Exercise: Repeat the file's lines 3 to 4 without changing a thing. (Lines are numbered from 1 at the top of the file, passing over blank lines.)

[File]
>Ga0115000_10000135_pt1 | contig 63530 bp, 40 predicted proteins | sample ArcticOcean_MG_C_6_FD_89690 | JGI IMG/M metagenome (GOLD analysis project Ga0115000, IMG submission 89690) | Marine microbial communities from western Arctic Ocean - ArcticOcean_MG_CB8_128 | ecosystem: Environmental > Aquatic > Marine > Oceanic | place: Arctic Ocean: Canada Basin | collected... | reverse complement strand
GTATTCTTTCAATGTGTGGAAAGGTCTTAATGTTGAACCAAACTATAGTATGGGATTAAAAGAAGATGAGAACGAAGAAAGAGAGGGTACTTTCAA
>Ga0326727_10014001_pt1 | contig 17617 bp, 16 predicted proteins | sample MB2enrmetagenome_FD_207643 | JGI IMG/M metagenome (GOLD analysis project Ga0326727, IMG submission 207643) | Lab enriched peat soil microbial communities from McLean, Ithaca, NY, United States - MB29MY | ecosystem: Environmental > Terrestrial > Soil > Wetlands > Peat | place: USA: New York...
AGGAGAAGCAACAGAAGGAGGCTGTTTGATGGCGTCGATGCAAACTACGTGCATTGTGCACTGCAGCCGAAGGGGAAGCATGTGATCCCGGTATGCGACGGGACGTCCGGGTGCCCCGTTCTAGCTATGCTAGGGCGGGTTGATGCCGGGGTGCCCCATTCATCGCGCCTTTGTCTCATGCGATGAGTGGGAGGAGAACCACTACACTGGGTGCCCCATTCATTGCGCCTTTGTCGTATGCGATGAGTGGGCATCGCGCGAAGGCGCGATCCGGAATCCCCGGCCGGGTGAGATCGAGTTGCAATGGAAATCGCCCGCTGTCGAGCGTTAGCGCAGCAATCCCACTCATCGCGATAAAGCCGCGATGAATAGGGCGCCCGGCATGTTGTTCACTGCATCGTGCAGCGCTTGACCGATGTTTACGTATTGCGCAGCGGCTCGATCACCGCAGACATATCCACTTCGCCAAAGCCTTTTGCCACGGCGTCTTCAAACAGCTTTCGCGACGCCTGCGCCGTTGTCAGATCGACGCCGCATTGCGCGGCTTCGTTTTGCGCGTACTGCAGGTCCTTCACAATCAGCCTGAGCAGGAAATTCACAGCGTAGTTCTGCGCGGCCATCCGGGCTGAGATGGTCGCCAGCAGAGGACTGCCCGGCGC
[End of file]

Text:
>Ga0326727_10014001_pt1 | contig 17617 bp, 16 predicted proteins | sample MB2enrmetagenome_FD_207643 | JGI IMG/M metagenome (GOLD analysis project Ga0326727, IMG submission 207643) | Lab enriched peat soil microbial communities from McLean, Ithaca, NY, United States - MB29MY | ecosystem: Environmental > Terrestrial > Soil > Wetlands > Peat | place: USA: New York...
AGGAGAAGCAACAGAAGGAGGCTGTTTGATGGCGTCGATGCAAACTACGTGCATTGTGCACTGCAGCCGAAGGGGAAGCATGTGATCCCGGTATGCGACGGGACGTCCGGGTGCCCCGTTCTAGCTATGCTAGGGCGGGTTGATGCCGGGGTGCCCCATTCATCGCGCCTTTGTCTCATGCGATGAGTGGGAGGAGAACCACTACACTGGGTGCCCCATTCATTGCGCCTTTGTCGTATGCGATGAGTGGGCATCGCGCGAAGGCGCGATCCGGAATCCCCGGCCGGGTGAGATCGAGTTGCAATGGAAATCGCCCGCTGTCGAGCGTTAGCGCAGCAATCCCACTCATCGCGATAAAGCCGCGATGAATAGGGCGCCCGGCATGTTGTTCACTGCATCGTGCAGCGCTTGACCGATGTTTACGTATTGCGCAGCGGCTCGATCACCGCAGACATATCCACTTCGCCAAAGCCTTTTGCCACGGCGTCTTCAAACAGCTTTCGCGACGCCTGCGCCGTTGTCAGATCGACGCCGCATTGCGCGGCTTCGTTTTGCGCGTACTGCAGGTCCTTCACAATCAGCCTGAGCAGGAAATTCACAGCGTAGTTCTGCGCGGCCATCCGGGCTGAGATGGTCGCCAGCAGAGGACTGCCCGGCGC